Belgian born Robert Triffin highlighted this fundamental incompatibility between the attainment of global economic stability and having a single international currency [our fine Ntoaboma Akpeteshie] to perform the role of the world’s [West Africa’s] reserve currency. As you can see this is hardly a new revelation. My grandmother knew about this. Only she thought it was a backward idea.
Triffin also observed that having the US dollar perform the role of the world’s reserve currency created fundamental conflicts of interest between domestic [Ntoaboma] and international [Lagos] economic objectives. On the one hand, the international economy [Lagos] would need US dollars [Ntoaboma Akpeteshie] for liquidity purposes [to buy Yams] and to satisfy demand for reserve assets [to have Ntoaboma Akpeteshie at home so that whenever I need to buy Yams, I can]. But this forced, or at least made it easy, for the US [Ntoaboma] to run consistently large current account deficits [to produce too much of the fine Ntoaboma Akpeteshie].
Triffin argued that such persistent deficits would eventually put pressure on the dollar and lead to the demise of the Bretton Woods system of international exchange. The Triffin Dilemma, therefore, argued that the demands on an international currency meant that excess supply would undermine its value.
Which is all what my grandmother said to Ms Ngozi: “Our own fine Ntoaboma Akpeteshie will become useless. There’ll be too much of it.” The only way to ensure that it doesn’t become useless is if “I became the Queen of the Gbeto [Amazon Warriors of Dahomey]” and imposed my will on everyone in Ntoaboma, Lagos and everywhere in between.
My grandmother understood that a ‘reserve currency status’ of our fine Ntoaboma Akpeteshie would allow producers in Ntoaboma to run large deficits. The deficits could only be ‘paid’ for by producing more of our fine Ntoaboma Akpeteshie. When this excess Ntoaboma Akpeteshie began showing up in Akpeteshie Central Banks in Tamale, Yendi, Golokuati, Ho, Kumasi, Kpalime, and Lagos they would begin converting our fine Akpeteshie into Yams. This would eventually lower the value of our fine Ntoaboma Akpeteshie in relation to Yam.
My grandmother directed her candid opinion to Ms Ngozi, her best friend: “If you want to sell Yams, sell Yams. Or sell our fine Ntoaboma Akpeteshie. Let the people decide how much each is worth to them.”
But, of course, if my grandmother was a short term entrepreneur, she could have made a killing in the Ntoaboam-Lagos-Accra Akpeteshie-Yam market. As a traditionalist, that was not to be. Money was not her goal. Never.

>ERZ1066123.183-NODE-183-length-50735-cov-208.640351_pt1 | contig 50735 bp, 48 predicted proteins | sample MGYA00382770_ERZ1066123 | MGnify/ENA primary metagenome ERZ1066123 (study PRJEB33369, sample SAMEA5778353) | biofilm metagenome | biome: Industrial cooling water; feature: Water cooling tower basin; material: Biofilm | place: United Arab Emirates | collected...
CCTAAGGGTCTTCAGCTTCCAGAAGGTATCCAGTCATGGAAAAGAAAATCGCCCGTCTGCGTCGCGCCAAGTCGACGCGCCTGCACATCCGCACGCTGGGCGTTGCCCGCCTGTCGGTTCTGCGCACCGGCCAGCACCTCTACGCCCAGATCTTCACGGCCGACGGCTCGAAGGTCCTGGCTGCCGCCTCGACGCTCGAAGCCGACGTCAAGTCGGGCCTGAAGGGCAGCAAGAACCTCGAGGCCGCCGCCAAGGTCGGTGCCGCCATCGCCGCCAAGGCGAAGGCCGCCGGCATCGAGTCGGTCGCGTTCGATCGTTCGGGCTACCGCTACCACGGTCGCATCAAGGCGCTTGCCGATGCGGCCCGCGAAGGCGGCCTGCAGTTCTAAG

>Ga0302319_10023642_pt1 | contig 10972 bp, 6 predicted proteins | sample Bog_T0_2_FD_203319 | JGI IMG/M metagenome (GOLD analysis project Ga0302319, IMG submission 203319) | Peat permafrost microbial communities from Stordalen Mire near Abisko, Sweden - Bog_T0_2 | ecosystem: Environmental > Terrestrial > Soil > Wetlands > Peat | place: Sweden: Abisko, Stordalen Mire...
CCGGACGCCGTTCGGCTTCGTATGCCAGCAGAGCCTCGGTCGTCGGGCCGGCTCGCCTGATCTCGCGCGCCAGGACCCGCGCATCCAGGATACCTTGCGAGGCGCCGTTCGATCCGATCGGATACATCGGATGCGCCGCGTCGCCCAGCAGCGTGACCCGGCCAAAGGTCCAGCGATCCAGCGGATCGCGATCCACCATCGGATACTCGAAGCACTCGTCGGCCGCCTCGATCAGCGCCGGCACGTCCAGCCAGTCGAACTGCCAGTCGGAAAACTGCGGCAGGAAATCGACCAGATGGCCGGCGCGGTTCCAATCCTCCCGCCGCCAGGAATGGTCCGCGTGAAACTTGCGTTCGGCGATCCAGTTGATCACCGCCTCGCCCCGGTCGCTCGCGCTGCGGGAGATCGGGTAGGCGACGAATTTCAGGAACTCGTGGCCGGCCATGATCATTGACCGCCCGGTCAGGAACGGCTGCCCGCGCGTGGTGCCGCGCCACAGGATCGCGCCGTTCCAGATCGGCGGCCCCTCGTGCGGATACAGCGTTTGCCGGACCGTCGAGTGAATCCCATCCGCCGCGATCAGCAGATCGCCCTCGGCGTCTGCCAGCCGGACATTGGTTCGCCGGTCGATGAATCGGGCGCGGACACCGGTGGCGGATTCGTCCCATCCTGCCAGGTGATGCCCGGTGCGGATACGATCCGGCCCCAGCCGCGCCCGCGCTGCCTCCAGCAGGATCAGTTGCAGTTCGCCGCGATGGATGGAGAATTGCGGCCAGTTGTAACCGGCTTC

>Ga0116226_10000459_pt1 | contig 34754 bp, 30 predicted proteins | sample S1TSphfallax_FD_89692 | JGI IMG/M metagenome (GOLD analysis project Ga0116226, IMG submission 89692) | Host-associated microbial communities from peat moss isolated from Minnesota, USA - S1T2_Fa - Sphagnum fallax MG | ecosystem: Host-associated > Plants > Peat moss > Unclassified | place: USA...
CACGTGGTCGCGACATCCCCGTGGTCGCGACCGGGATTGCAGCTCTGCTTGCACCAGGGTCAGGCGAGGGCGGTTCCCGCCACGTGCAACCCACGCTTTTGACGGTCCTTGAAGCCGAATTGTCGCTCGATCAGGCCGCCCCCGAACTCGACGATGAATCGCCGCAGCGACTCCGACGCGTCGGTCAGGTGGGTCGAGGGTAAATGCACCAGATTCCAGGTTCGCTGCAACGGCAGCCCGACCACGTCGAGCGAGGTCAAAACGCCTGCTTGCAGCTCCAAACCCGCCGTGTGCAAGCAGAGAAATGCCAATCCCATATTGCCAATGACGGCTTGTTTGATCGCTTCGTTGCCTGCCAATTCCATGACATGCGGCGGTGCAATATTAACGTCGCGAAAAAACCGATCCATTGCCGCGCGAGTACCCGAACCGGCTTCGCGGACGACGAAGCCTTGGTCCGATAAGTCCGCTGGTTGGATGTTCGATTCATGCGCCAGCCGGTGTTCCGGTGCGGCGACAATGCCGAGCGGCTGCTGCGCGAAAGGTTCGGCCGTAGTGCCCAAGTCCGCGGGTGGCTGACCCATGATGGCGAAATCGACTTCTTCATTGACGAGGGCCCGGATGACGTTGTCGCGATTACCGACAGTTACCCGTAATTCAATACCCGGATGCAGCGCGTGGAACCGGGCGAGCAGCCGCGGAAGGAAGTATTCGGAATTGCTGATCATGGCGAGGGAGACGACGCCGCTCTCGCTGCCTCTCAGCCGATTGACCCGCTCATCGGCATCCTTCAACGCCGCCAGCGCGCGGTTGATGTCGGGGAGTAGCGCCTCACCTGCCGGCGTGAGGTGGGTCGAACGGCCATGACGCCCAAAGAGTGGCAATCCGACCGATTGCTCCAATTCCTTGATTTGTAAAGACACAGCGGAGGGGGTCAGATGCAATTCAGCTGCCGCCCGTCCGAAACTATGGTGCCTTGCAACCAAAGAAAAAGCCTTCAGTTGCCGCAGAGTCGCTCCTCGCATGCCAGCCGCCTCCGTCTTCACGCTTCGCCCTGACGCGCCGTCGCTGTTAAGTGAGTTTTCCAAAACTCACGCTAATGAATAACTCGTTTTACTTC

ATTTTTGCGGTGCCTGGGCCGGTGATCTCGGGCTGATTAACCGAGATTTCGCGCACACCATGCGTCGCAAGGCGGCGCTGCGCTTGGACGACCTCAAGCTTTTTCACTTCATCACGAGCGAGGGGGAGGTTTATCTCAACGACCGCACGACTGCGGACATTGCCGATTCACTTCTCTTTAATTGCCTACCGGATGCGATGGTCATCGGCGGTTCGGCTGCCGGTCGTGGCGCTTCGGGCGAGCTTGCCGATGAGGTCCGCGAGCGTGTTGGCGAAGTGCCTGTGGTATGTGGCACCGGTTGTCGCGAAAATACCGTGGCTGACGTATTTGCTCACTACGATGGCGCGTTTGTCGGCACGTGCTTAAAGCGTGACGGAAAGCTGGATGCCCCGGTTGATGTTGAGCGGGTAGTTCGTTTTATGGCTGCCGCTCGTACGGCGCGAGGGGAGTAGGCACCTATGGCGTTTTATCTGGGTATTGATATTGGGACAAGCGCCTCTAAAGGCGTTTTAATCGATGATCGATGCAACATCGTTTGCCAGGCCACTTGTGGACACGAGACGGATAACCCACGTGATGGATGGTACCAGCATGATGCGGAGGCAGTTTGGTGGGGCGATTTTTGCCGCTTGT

Fairness, which she derived from the deep principles of Ma’at still underscored the business principles of her African past.
In turns out, as she had mocked before, that the idea of a reserve currency could only be attractive to a people who suffer from Histrionic Community Disorder. These people only want to control the world with their military. The goal is certainly unnatural and as such must be enforced with a mighty military. No one anywhere in the world should ever allow it.
Hence, the Triffin dilemma is only a dilemma for those who espouse fairness. It is in fact the tool for those who eschew justice and plot dubious means to control and impose their will on others.
To live and let live, or to oppress others? This is the true meaning, the implication of the Triffin dilemma and the choices available. The choice to oppress the rest of the world is not a dilemma and anything else in awe of the US’s Holy Cause in the Triffin dilemma as its Dollar serves as world reserve currency, is a dangerous excuse while all the more this same US and its allies gallivant the planet controlling every resource in every corner of the world with its Military Industrial Might.
The mummery ends with knowing that the US Dollar as reserve currency only goes to benefit the US. It gives the US Government and the Federal Reserve [the privately owned US Central Bank] the power, and even the right, to control the rest of the world and wreak havoc where it deems necessary. Triffin is an excuse, not a dilemma.
My grandfather had a description for this dissemblance. “Such ideas of a ‘world reserve currency’ are only symptomatic of a culture suffering from Histrionic Community Disorder. Communities that suffer from this disease engage in destructive Economic behaviors in an attempt to feel in control over their environment or control over their relationships with other communities. This behaviors may appear random or illogical to outsiders but such communities derive pleasure out of inflicting hurt or struggle on other people or animals or the environment.”